When to Pivot and When to Play Through

So, your business is looking down the barrel of a business slowdown. It’s been an issue Right turn arrow sign you’ve been thinking about for awhile. Maybe one of those back-of-your-mind things that is breaking out into the open. Something could be wrong here. You’ve asked yourself if it’s a temporary, short-term “bump in the road” or something bigger. And if it’s bigger, what do you do about it? Like any business decision, it’s not an easy call. As always, you have to decide based on less-than-perfect information. Well, I have some thoughts about how to approach this difficult situation and how to manage through it.

How Sick Are You?

The first thing you have to do is decide just how big a problem you have. It’s critical that you understand the magnitude of your problem. As a good business leader I’m sure you are tracking the key measures that reflect the health of your business. Some are firm data points, some are a little more subjective. Among the objective data to watch over time:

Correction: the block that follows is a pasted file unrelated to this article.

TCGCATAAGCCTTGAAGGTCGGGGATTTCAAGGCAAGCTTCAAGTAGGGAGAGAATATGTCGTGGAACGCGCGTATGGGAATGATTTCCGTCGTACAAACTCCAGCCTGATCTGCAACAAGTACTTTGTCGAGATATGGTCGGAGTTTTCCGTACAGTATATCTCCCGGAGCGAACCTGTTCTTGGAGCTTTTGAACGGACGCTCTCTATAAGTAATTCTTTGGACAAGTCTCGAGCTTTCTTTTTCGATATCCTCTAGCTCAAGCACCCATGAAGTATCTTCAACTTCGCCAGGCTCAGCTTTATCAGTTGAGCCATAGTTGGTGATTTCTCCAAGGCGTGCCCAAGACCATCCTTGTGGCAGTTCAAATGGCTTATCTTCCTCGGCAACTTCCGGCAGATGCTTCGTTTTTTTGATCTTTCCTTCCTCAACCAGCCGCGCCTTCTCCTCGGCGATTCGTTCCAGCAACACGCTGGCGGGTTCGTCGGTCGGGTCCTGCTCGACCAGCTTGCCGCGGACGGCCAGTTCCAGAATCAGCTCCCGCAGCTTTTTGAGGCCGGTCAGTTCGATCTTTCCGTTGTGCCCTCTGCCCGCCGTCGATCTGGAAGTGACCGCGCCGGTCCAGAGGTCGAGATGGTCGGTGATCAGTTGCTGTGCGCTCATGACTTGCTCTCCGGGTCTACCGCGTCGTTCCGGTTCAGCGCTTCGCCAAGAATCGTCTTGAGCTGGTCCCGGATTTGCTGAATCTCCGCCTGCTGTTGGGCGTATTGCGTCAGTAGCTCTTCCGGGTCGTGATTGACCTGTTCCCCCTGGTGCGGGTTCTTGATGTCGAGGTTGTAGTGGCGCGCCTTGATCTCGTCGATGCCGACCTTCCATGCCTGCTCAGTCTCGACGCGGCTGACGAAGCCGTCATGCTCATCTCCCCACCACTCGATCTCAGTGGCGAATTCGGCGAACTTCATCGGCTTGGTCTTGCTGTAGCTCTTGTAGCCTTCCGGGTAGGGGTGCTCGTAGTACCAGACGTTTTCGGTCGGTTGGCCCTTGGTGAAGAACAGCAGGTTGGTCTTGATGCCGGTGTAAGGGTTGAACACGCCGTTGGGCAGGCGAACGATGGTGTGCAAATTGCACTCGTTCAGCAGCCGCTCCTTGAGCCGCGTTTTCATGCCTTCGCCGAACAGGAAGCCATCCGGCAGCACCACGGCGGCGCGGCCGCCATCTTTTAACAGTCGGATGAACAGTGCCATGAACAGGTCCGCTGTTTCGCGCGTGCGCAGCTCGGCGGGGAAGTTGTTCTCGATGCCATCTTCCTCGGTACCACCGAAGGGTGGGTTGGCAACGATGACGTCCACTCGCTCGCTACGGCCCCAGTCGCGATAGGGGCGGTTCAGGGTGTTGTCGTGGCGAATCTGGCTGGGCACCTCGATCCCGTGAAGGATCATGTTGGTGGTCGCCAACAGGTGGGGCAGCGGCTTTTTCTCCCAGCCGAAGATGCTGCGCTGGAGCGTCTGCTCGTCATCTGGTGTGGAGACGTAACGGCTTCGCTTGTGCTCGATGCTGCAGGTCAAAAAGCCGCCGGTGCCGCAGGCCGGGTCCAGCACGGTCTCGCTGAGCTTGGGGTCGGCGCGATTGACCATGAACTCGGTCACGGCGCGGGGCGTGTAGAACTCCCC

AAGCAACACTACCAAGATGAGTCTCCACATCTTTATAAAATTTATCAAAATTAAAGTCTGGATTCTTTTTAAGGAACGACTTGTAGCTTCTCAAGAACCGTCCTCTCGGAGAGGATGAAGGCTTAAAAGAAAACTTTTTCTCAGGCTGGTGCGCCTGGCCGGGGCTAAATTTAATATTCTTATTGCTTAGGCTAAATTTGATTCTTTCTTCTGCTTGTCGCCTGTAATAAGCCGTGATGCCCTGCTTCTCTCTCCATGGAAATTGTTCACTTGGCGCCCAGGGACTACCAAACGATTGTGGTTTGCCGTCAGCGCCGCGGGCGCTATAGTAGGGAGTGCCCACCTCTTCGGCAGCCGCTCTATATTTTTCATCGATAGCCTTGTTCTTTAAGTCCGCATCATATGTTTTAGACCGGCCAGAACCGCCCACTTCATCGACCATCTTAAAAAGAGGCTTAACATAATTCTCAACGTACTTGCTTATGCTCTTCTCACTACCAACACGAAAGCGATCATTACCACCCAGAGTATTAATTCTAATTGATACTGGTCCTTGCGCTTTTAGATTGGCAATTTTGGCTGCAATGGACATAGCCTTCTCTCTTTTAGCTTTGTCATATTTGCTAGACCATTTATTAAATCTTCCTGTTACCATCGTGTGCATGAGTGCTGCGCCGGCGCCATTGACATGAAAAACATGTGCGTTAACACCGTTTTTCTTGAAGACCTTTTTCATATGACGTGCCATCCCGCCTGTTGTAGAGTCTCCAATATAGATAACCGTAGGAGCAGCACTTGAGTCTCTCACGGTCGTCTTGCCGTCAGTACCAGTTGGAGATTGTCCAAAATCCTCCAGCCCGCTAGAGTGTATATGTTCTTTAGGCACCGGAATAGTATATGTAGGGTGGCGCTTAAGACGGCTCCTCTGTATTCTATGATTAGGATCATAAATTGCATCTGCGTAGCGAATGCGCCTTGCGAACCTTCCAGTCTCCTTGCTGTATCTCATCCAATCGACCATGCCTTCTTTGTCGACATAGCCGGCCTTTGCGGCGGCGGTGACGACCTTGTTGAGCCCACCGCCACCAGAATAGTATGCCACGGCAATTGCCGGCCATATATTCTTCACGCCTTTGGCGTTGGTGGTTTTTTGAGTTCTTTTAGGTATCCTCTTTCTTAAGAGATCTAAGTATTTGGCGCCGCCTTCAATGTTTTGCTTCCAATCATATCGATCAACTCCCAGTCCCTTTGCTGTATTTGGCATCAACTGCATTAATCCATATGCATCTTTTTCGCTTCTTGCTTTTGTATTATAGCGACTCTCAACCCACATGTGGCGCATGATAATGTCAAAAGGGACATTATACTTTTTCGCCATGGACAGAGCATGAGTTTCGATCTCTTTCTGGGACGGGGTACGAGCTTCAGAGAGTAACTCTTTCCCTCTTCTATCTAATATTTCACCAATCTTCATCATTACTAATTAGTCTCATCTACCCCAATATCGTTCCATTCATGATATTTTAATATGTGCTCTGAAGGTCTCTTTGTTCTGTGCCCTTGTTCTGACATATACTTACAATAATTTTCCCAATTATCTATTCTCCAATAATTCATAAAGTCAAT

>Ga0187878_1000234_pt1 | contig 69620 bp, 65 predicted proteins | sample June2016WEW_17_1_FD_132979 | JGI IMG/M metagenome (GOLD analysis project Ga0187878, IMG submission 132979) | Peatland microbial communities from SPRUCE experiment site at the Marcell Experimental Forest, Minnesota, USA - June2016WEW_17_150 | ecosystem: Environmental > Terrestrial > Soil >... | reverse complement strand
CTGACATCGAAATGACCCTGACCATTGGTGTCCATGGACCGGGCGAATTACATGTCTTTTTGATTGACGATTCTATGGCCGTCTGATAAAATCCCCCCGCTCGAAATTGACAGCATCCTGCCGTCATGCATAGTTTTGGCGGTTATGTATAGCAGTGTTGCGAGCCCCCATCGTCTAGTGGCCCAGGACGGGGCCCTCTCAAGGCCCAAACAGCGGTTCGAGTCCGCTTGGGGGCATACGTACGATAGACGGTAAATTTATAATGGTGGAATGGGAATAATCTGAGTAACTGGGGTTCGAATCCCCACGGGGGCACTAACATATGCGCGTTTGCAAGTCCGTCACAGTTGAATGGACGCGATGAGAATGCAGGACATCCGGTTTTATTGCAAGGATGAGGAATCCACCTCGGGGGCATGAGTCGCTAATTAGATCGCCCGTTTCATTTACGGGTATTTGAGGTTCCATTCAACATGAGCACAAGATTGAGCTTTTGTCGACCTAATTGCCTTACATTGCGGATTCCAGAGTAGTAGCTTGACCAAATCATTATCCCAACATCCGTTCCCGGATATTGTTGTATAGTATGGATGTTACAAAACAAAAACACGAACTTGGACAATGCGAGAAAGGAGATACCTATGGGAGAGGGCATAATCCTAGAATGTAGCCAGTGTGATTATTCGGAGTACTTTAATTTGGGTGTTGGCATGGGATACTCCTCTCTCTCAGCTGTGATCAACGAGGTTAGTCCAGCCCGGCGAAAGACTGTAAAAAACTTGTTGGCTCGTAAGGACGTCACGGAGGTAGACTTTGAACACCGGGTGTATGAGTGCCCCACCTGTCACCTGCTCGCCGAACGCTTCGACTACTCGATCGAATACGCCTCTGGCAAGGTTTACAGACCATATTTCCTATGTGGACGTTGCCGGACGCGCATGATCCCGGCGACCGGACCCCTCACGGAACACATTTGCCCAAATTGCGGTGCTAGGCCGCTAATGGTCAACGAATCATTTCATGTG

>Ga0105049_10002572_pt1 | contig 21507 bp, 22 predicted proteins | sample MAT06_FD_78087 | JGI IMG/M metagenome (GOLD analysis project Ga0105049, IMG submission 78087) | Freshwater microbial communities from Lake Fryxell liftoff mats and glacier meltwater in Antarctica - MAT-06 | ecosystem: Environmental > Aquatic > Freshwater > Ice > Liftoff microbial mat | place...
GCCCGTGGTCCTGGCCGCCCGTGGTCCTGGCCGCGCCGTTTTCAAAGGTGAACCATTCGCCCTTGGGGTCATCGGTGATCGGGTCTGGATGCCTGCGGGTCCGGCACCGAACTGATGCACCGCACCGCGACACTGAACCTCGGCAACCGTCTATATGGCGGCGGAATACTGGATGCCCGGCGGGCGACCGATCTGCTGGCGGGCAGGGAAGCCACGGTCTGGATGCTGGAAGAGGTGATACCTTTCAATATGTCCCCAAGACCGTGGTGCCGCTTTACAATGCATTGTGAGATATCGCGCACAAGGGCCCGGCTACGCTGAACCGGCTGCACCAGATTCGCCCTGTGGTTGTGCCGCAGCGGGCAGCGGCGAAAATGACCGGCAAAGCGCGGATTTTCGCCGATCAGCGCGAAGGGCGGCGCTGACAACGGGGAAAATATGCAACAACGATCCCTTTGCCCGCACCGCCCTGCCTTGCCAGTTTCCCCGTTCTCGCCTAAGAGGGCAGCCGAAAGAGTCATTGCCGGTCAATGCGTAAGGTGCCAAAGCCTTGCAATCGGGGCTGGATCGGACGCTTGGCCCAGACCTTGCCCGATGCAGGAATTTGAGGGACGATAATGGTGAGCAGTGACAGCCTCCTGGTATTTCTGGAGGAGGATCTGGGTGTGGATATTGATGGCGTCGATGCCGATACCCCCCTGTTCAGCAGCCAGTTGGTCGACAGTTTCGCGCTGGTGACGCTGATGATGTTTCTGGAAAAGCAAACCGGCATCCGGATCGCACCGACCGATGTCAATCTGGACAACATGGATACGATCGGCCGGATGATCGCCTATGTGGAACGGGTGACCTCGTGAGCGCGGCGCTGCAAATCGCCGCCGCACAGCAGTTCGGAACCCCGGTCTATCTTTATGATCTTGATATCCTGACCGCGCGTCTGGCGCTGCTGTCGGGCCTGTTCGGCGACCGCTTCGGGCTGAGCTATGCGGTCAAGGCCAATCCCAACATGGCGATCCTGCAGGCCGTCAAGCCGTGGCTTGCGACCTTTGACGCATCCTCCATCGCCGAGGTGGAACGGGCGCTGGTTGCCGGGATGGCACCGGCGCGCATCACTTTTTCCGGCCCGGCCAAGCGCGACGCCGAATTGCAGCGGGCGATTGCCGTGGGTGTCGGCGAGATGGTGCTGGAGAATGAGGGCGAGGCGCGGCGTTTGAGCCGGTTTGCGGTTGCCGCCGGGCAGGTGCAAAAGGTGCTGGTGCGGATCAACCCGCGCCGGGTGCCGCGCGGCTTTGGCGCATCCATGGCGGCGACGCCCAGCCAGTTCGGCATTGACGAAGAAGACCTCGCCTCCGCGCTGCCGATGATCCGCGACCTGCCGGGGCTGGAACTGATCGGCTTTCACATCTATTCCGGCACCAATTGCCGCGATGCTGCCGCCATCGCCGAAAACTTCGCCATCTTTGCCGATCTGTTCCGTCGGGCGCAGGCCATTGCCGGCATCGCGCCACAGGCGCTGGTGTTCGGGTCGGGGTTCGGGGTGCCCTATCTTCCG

• Sales revenue flat or dropping
  • Profitability decreasing or becoming losses
  • Customer defection rates going up.
  • Average customer purchases declining
  • Customer satisfaction results dropping
  • Fewer customer referrals
  • Sales pipeline weakening

Some more subjective things to watch:

  • Is employee morale dipping? Find out why. This could be measurable. Sometimes it’s a more a feeling you get by walking around and observing.
  • Sales length increasing
  • A noticeable increase in customer requests for additional functionality (possibly indicating that your products may not be meeting their needs)


A key word you shouldn’t overlook is “over time”. Avoid rash, knee-jerk reactions. A month or two (or even one quarter) of disappointing results does not make for a pivotable moment. Just like in economic terms, one quarter of GDP shrinkage does not make a recession. But know which of these indicators are most important for your business to monitor closely. And as you sense problems you might consider adding some additional measures and/or digging deeper into the ones you have.